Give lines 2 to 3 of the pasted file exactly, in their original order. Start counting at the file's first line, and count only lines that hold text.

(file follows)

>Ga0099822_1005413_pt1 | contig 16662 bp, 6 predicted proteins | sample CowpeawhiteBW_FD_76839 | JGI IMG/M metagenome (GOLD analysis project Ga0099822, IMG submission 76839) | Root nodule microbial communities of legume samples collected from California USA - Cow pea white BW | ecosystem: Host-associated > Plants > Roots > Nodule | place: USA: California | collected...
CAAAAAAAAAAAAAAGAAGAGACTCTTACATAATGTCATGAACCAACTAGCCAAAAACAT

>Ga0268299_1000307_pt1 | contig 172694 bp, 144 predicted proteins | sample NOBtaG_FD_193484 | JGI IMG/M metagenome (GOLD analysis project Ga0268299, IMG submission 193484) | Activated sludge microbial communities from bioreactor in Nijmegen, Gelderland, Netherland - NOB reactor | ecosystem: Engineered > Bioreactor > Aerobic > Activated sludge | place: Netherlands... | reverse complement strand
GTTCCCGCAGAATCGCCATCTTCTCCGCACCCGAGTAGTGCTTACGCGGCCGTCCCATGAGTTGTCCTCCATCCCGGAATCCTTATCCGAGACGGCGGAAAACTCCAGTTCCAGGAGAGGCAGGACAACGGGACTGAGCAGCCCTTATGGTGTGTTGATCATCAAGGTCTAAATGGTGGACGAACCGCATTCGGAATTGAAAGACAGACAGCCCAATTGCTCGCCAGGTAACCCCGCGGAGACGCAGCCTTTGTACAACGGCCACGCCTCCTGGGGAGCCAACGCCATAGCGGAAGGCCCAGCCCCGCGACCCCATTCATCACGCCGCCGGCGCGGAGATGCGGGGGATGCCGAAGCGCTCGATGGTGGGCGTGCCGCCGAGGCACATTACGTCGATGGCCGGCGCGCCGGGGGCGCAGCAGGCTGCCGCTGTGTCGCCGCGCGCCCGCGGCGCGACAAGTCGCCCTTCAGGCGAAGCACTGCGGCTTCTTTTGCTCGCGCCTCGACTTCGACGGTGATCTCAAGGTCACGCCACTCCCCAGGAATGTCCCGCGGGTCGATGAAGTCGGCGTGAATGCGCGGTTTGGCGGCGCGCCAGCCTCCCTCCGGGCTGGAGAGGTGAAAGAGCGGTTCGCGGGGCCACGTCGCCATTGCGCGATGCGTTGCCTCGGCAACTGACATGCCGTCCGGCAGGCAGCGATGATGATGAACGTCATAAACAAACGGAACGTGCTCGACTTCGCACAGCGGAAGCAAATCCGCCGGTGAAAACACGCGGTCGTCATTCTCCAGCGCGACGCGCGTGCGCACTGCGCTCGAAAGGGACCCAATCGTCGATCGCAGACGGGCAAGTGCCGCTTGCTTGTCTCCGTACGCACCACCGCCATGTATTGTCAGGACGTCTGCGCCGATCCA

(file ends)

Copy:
CAAAAAAAAAAAAAAGAAGAGACTCTTACATAATGTCATGAACCAACTAGCCAAAAACAT

>Ga0268299_1000307_pt1 | contig 172694 bp, 144 predicted proteins | sample NOBtaG_FD_193484 | JGI IMG/M metagenome (GOLD analysis project Ga0268299, IMG submission 193484) | Activated sludge microbial communities from bioreactor in Nijmegen, Gelderland, Netherland - NOB reactor | ecosystem: Engineered > Bioreactor > Aerobic > Activated sludge | place: Netherlands... | reverse complement strand